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I have booked hunts in Alaska for moose and Dall sheep, and I plan to take a two-gun battery. The advice I have been getting is

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  • I have booked hunts in Alaska for moose and Dall sheep, and I plan to take a two-gun battery. The advice I have been getting is

    I have booked hunts in Alaska for moose and Dall sheep, and I plan to take a two-gun battery. The advice I have been getting is to take a magnum rifle for moose and a smaller caliber for sheep. Right now, I'm leaning toward the .300 Winchester Magnum for the moose and the .270 Winchester for the sheep. Would this be a good two-gun battery for all types of hunting? I'm also thinking of going to Africa in 2005. --P.R., Minneapolis, MN

  • #2
    A two-gun battery is a very good idea, especially for an African safari. However, I think that the two calibers you've selected are so similar in performance that one could pretty well do the work of the other in most instances. Which is why I suggest a battery with more widely different calibers.

    For example, the .338 Winchester combined with the .270 Winchester or the .280 Remington would be a pretty good all-purpose battery. Or if you prefer the .300 Winchester Magnum, it would be a great single-gun choice for Alaska, serving well for moose and sheep.

    A smart two-gun battery for Africa would comprise a heavy caliber such as the .458 Winchester for dangerous game like Cape buffalo. Combine that with a lighter caliber such as the .270, .280, .30/06 or even the .300 Winchester Mag.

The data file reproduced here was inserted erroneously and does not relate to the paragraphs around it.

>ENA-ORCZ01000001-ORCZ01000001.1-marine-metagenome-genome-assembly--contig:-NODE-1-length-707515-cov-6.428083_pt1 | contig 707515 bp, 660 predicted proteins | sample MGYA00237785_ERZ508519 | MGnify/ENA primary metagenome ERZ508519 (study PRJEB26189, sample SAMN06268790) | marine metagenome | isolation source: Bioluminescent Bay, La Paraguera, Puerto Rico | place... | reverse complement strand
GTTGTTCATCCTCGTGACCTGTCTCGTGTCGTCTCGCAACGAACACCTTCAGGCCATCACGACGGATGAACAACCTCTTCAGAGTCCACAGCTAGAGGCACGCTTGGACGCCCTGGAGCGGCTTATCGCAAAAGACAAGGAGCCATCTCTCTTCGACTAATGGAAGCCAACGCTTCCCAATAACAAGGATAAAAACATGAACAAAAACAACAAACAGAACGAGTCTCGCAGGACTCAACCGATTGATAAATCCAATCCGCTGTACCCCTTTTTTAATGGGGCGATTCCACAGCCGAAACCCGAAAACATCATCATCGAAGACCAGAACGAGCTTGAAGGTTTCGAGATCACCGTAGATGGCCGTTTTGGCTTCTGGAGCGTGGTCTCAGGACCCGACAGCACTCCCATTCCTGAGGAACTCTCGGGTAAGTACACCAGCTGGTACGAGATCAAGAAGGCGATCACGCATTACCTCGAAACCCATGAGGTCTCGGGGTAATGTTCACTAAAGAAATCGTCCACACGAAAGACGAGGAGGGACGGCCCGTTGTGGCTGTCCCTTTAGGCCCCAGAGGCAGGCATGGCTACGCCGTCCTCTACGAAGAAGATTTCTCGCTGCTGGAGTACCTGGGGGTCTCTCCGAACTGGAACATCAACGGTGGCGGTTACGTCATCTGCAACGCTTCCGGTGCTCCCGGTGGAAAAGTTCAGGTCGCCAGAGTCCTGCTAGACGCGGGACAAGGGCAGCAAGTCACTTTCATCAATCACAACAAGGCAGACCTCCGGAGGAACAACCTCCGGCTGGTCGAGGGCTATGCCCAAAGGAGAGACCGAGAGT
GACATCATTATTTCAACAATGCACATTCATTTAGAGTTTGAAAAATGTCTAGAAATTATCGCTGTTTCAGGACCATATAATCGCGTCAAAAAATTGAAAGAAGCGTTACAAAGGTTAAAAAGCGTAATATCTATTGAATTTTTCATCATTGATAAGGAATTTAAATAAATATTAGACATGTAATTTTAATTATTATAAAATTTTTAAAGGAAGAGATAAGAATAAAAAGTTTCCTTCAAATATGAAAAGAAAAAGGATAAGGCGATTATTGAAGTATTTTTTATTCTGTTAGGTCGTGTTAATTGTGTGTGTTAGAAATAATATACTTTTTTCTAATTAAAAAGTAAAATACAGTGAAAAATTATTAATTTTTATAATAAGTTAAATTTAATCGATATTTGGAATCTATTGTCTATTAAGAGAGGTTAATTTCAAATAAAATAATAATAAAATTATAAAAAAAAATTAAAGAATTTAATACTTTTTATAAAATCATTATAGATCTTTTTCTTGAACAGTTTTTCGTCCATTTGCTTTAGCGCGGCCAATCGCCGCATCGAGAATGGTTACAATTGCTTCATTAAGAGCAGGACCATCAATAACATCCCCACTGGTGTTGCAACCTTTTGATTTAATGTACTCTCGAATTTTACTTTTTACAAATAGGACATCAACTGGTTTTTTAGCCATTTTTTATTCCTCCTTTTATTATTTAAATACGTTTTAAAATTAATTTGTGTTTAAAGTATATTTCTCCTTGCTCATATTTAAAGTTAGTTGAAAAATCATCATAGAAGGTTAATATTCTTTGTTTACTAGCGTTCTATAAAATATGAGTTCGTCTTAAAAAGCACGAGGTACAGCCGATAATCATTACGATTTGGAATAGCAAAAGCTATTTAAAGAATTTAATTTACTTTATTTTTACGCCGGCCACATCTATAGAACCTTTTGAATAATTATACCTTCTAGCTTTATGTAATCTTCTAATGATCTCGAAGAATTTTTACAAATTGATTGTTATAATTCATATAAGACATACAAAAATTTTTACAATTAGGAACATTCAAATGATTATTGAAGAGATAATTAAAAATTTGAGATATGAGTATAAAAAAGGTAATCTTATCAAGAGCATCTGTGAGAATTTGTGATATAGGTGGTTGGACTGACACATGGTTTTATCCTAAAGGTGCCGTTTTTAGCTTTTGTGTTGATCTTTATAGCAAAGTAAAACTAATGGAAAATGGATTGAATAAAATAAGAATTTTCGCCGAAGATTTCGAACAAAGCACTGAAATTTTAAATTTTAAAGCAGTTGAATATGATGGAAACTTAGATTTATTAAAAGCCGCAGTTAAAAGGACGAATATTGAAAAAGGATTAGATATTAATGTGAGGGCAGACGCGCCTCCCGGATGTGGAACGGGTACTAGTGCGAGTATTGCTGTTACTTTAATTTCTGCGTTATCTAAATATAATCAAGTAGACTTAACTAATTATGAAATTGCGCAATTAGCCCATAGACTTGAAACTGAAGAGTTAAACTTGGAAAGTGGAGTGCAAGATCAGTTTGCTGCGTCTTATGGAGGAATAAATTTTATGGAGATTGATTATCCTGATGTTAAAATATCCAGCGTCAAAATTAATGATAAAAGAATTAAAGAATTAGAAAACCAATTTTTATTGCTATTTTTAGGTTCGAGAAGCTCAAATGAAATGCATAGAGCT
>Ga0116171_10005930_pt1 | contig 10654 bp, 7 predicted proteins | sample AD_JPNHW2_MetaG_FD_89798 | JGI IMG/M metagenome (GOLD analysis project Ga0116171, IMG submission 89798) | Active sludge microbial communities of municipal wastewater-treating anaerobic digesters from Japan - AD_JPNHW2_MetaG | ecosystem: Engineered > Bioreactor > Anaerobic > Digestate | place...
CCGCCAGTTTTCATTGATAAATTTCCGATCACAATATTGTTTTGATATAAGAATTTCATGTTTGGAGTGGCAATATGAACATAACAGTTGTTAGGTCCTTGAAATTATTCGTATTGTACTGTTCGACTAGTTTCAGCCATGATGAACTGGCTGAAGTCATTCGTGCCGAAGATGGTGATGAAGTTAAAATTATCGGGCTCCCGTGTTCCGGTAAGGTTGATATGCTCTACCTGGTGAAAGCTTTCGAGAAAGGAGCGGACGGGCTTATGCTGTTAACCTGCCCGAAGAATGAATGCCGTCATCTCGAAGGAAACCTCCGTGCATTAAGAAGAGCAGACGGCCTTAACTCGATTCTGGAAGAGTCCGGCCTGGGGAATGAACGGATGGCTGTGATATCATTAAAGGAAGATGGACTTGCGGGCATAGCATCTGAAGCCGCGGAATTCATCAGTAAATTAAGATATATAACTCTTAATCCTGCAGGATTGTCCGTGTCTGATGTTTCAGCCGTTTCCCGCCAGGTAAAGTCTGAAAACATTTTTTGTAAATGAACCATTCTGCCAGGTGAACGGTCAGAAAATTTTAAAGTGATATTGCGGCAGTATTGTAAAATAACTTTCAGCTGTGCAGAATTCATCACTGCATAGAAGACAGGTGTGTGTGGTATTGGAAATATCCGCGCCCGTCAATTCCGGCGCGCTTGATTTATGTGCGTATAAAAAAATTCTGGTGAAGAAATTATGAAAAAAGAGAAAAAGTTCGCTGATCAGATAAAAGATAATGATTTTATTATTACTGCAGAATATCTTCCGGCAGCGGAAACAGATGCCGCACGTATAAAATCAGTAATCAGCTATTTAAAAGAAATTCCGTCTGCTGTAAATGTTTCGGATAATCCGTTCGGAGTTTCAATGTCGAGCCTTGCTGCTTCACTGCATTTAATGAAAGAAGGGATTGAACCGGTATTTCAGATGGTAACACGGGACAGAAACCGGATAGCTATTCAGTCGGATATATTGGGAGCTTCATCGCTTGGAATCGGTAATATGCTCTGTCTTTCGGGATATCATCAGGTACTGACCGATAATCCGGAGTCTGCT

So why not do this: If you are on a budget, simply buy a .300 Winchester Magnum now, which will be a good dual-purpose caliber for the Alaskan hunt. Then when you're ready for your safari in a couple of years, buy a heavier caliber such as the .458 and you'll have all the guns you need. --Jim Carmichel, Shooting Editor

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    • #3
      Originally posted by outdoorlife-editor View Post
      A two-gun battery is a very good idea, especially for an African safari. However, I think that the two calibers you've selected are so similar in performance that one could pretty well do the work of the other in most instances. Which is why I suggest a battery with more widely different calibers.

      For example, the .338 Winchester combined with the .270 Winchester or the .280 Remington would be a pretty good all-purpose battery. Or if you prefer the .300 Winchester Magnum, it would be a great single-gun choice for Alaska, serving well for moose and sheep.

      A smart two-gun battery for Africa would comprise a heavy caliber such as the .458 Winchester for dangerous game like Cape buffalo. Combine that with a lighter caliber such as the .270, .280, .30/06 or even the .300 Winchester Mag.

      So why not do this: If you are on a budget, simply buy a .300 Winchester Magnum now, which will be a good dual-purpose caliber for the Alaskan hunt. Then when you're ready for your safari in a couple of years, buy a heavier caliber such as the .458 and you'll have all the guns you need. --Jim Carmichel, Shooting Editor
      What about the .375 H&H?

      Comment


      • #4
        I agree that a .300 win mag is a great all around utility rifle for Alaska, plus I am told that it is darn near ideal for large plains game in Africa if you ever end up going.

        If you have a .270 already there's really no reason to change to get a different rifle, but there might be some other better alternatives as Jim Carmichel said. I agree that the .280Rem is a better round.

        FWIW I thought that you needed at least .35 Caliber to hunt certain species in Africa. So I think a .300wm is great for everything up to kudo and leopards, but you need something bigger to hunt legally for bigger game.

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